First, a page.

Metaphase Sound Machine is a kinetic audio installation

Media artist Dmitry Morozov — more commonly known as ::vtol:: — has debuted his latest piece of work, the Metaphase Sound Machine. Co-commissioned by FutureEverything and Moscow’s Laboratoria Art & Science Space, the project is a kinetic audio installation that creates quantum entanglement-inspired sounds.

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According to Morozov, the Metaphase Sound Machine was designed to pay tribute to the original ideas of American physicist Nick Herbert who in the 1970s developed both the Metaphase Typewriter and Quantum Metaphone.

The artwork is comprised of six rotating acrylic discs, each equipped with spinning speakers and microphones. The microphones are connected via computer and the rotary axis to the speakers on the discs. In addition, the installation features an [Atmel based] Arduino unit and a Geiger-Mueller counter responsible for detecting the ionizing radiation in the surrounding area. The synchronizing phases of the spinning hardware produces feedback, generating sound when the rotational phases are in sync. These sounds are then processed through digital signal processors, which results in the variations experienced by the viewer.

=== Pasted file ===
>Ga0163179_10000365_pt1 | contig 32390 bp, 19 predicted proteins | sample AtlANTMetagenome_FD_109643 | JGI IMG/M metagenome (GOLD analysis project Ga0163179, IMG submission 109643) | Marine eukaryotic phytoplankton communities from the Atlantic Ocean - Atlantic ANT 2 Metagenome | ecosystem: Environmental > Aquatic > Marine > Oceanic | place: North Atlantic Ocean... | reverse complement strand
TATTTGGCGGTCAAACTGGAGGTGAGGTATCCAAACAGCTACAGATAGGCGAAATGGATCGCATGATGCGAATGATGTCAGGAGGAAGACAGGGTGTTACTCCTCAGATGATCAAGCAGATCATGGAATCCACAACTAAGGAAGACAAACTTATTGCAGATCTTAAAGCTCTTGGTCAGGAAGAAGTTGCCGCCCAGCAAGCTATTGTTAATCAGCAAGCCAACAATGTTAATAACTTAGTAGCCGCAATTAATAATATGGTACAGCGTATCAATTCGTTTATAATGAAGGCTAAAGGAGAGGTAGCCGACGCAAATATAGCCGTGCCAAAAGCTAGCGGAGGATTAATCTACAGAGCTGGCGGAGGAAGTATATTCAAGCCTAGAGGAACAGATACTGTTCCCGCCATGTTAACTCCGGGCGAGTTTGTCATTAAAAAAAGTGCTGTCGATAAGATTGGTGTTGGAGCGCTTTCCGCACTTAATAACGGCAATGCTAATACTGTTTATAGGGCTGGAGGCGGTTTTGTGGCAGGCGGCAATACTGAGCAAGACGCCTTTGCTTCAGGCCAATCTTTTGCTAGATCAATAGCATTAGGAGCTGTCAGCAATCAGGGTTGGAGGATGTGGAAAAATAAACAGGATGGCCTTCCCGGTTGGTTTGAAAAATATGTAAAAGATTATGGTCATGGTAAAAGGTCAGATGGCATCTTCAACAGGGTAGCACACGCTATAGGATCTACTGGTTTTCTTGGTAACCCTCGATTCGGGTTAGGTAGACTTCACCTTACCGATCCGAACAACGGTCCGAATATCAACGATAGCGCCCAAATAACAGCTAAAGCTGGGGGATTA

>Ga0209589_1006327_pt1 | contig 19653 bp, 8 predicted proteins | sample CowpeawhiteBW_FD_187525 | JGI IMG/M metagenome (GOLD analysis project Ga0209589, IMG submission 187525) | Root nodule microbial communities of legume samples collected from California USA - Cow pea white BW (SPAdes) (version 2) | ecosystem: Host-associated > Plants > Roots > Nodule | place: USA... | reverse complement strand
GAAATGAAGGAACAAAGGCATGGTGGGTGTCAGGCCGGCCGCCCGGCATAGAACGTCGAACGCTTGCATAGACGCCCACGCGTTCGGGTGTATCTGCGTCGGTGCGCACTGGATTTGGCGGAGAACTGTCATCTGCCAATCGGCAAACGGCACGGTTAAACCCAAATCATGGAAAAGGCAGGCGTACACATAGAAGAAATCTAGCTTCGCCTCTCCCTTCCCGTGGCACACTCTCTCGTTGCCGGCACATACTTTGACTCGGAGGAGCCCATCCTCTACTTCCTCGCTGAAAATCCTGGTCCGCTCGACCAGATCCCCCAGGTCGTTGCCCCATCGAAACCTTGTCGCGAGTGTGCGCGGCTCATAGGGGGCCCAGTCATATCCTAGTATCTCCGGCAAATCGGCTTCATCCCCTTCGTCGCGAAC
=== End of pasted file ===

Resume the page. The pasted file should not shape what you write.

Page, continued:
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“Feedback whistles are used as triggers for more complex sound synthesis. Additional harmonic signal processing, as well as the volatility of the dynamic system, lead to the endless variations of sound. The form of the object refers to the generally accepted symbolic notation of quantum entanglement as a biphoton — crossing discs of the orbits,” Morozov writes.

See the exhibit in action below! Interested in learning more? Head over to the artist’s official page, as well as browse through a collection of his latest work here.

 

3 thoughts on “Metaphase Sound Machine is a kinetic audio installation

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